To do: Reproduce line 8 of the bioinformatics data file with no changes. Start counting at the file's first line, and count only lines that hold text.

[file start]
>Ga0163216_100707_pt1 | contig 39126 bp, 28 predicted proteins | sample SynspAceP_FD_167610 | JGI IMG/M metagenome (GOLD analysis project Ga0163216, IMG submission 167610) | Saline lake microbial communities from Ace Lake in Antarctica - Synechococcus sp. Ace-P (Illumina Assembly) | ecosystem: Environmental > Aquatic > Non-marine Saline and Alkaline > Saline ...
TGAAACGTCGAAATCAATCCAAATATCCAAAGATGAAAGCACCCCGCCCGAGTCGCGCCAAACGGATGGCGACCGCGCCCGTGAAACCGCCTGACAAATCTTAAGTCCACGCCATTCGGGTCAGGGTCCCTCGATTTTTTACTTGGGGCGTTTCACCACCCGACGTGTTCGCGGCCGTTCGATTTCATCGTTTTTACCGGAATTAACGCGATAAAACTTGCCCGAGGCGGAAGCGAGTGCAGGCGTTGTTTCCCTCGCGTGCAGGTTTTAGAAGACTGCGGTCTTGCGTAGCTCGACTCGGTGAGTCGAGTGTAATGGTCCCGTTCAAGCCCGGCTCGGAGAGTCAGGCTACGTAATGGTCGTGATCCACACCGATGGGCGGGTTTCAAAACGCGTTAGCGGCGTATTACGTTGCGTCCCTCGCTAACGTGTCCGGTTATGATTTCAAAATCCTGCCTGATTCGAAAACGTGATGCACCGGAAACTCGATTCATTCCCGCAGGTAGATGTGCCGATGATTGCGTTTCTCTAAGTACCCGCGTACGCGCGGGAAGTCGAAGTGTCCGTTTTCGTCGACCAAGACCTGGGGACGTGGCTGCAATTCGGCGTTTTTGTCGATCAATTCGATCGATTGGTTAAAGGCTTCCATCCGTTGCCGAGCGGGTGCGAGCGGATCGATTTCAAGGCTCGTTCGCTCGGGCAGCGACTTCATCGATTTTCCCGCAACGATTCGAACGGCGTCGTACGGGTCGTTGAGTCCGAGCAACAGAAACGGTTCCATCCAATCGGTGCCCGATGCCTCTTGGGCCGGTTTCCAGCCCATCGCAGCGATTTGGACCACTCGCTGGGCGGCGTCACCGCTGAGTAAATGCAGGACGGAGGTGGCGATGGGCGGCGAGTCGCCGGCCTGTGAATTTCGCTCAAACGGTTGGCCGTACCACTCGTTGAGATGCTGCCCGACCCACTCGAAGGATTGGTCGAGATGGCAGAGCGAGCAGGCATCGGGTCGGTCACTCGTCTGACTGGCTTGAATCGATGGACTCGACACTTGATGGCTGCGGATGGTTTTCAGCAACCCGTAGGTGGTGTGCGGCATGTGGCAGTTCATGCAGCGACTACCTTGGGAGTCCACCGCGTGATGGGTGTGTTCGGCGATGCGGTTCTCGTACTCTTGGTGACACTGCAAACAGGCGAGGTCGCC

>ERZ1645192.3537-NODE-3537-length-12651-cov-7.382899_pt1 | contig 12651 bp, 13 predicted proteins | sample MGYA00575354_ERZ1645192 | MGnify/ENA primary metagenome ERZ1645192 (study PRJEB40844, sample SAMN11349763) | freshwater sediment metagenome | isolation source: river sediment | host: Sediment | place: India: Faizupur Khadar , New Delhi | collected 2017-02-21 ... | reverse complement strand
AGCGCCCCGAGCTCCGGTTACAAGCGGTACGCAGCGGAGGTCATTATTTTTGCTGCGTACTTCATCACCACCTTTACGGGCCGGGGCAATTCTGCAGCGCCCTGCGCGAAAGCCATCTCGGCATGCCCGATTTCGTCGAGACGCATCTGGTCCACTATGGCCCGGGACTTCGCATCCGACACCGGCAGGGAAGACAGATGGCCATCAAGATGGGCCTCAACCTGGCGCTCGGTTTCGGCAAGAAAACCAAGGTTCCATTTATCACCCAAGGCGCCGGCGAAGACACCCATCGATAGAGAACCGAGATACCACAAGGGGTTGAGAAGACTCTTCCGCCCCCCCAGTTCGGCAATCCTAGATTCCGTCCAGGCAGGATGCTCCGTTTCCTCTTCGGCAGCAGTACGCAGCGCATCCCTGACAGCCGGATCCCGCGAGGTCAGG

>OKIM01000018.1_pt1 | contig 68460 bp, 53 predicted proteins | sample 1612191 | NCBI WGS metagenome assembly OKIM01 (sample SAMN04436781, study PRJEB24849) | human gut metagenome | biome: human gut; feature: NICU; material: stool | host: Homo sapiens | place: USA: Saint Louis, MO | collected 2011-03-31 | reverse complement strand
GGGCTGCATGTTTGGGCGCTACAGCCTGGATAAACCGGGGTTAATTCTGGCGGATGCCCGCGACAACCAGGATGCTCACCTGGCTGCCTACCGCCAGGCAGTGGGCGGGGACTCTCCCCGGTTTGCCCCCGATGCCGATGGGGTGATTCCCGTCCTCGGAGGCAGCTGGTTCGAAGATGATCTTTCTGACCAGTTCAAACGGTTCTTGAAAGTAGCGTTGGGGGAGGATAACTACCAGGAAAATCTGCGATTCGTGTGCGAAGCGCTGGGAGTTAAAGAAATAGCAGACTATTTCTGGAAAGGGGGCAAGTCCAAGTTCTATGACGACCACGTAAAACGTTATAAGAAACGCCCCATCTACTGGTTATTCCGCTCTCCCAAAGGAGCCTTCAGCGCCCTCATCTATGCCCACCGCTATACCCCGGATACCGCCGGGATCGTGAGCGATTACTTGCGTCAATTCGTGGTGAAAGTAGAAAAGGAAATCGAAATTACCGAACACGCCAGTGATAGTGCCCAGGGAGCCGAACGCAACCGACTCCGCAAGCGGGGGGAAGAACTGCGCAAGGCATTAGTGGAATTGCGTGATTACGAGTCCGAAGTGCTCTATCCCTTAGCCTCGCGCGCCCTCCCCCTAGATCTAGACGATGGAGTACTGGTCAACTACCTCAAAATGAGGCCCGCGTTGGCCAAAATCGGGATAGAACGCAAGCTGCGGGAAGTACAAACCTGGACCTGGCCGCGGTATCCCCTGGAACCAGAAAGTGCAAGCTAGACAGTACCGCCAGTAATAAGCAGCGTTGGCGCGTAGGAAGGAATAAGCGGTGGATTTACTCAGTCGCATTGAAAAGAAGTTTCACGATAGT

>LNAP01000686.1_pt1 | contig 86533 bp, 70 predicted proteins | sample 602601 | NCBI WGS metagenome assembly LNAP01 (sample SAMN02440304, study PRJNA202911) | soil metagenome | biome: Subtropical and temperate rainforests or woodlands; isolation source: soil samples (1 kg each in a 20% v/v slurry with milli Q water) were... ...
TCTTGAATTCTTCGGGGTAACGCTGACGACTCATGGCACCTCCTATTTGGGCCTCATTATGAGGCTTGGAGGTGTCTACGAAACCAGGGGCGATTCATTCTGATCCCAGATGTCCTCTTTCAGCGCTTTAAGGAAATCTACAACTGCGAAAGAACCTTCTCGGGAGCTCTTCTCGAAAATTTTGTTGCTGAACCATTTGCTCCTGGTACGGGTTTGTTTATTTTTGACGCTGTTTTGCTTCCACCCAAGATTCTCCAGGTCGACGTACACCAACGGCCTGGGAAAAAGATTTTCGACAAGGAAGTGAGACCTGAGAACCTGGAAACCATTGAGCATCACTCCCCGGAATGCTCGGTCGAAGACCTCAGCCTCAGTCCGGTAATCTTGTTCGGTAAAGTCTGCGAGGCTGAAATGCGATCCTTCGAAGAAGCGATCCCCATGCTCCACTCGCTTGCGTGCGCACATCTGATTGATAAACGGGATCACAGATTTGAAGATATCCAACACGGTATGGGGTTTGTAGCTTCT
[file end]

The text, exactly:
TCTTGAATTCTTCGGGGTAACGCTGACGACTCATGGCACCTCCTATTTGGGCCTCATTATGAGGCTTGGAGGTGTCTACGAAACCAGGGGCGATTCATTCTGATCCCAGATGTCCTCTTTCAGCGCTTTAAGGAAATCTACAACTGCGAAAGAACCTTCTCGGGAGCTCTTCTCGAAAATTTTGTTGCTGAACCATTTGCTCCTGGTACGGGTTTGTTTATTTTTGACGCTGTTTTGCTTCCACCCAAGATTCTCCAGGTCGACGTACACCAACGGCCTGGGAAAAAGATTTTCGACAAGGAAGTGAGACCTGAGAACCTGGAAACCATTGAGCATCACTCCCCGGAATGCTCGGTCGAAGACCTCAGCCTCAGTCCGGTAATCTTGTTCGGTAAAGTCTGCGAGGCTGAAATGCGATCCTTCGAAGAAGCGATCCCCATGCTCCACTCGCTTGCGTGCGCACATCTGATTGATAAACGGGATCACAGATTTGAAGATATCCAACACGGTATGGGGTTTGTAGCTTCT